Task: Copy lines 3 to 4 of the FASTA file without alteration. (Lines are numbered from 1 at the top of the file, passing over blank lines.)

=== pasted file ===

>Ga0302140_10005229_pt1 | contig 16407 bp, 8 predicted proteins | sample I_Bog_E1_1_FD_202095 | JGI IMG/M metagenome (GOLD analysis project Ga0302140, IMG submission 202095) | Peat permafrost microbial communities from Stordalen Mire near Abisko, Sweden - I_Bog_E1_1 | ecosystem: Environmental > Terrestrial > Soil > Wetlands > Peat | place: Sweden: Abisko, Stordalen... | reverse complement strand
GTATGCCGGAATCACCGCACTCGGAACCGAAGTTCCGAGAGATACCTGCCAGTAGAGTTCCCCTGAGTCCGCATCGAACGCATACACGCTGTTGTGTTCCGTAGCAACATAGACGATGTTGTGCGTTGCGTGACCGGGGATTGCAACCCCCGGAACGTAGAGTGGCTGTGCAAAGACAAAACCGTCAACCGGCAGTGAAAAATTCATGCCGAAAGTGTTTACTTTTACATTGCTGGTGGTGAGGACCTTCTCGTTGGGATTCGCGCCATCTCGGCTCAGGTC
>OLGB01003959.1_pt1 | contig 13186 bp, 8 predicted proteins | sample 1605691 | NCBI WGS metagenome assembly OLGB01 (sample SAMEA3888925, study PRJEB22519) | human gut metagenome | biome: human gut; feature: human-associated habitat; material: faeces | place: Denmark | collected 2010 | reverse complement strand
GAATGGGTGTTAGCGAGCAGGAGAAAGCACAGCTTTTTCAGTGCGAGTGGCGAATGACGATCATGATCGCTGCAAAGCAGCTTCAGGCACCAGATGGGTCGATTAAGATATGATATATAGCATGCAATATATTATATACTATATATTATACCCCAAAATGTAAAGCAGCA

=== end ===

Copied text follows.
>OLGB01003959.1_pt1 | contig 13186 bp, 8 predicted proteins | sample 1605691 | NCBI WGS metagenome assembly OLGB01 (sample SAMEA3888925, study PRJEB22519) | human gut metagenome | biome: human gut; feature: human-associated habitat; material: faeces | place: Denmark | collected 2010 | reverse complement strand
GAATGGGTGTTAGCGAGCAGGAGAAAGCACAGCTTTTTCAGTGCGAGTGGCGAATGACGATCATGATCGCTGCAAAGCAGCTTCAGGCACCAGATGGGTCGATTAAGATATGATATATAGCATGCAATATATTATATACTATATATTATACCCCAAAATGTAAAGCAGCA